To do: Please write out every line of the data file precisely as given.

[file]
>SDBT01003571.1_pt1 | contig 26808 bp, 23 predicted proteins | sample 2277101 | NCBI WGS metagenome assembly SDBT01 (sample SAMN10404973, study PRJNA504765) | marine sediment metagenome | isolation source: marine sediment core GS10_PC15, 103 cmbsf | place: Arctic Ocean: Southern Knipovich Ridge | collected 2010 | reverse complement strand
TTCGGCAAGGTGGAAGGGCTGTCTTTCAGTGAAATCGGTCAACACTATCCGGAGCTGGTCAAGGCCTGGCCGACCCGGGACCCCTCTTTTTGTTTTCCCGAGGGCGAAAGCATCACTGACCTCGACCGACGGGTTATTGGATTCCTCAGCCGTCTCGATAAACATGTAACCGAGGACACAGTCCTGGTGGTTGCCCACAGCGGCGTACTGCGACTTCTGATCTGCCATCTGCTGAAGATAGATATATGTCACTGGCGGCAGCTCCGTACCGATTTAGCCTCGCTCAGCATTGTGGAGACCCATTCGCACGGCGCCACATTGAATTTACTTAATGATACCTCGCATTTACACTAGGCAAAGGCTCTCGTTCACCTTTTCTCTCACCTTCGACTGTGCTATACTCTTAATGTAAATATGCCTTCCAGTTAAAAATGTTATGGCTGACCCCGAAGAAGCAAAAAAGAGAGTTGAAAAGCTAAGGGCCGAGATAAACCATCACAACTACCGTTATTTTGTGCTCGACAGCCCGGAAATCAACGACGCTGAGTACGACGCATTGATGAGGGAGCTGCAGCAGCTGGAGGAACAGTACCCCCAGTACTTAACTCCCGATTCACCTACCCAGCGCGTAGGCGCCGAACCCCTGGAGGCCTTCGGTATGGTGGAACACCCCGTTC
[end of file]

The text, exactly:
>SDBT01003571.1_pt1 | contig 26808 bp, 23 predicted proteins | sample 2277101 | NCBI WGS metagenome assembly SDBT01 (sample SAMN10404973, study PRJNA504765) | marine sediment metagenome | isolation source: marine sediment core GS10_PC15, 103 cmbsf | place: Arctic Ocean: Southern Knipovich Ridge | collected 2010 | reverse complement strand
TTCGGCAAGGTGGAAGGGCTGTCTTTCAGTGAAATCGGTCAACACTATCCGGAGCTGGTCAAGGCCTGGCCGACCCGGGACCCCTCTTTTTGTTTTCCCGAGGGCGAAAGCATCACTGACCTCGACCGACGGGTTATTGGATTCCTCAGCCGTCTCGATAAACATGTAACCGAGGACACAGTCCTGGTGGTTGCCCACAGCGGCGTACTGCGACTTCTGATCTGCCATCTGCTGAAGATAGATATATGTCACTGGCGGCAGCTCCGTACCGATTTAGCCTCGCTCAGCATTGTGGAGACCCATTCGCACGGCGCCACATTGAATTTACTTAATGATACCTCGCATTTACACTAGGCAAAGGCTCTCGTTCACCTTTTCTCTCACCTTCGACTGTGCTATACTCTTAATGTAAATATGCCTTCCAGTTAAAAATGTTATGGCTGACCCCGAAGAAGCAAAAAAGAGAGTTGAAAAGCTAAGGGCCGAGATAAACCATCACAACTACCGTTATTTTGTGCTCGACAGCCCGGAAATCAACGACGCTGAGTACGACGCATTGATGAGGGAGCTGCAGCAGCTGGAGGAACAGTACCCCCAGTACTTAACTCCCGATTCACCTACCCAGCGCGTAGGCGCCGAACCCCTGGAGGCCTTCGGTATGGTGGAACACCCCGTTC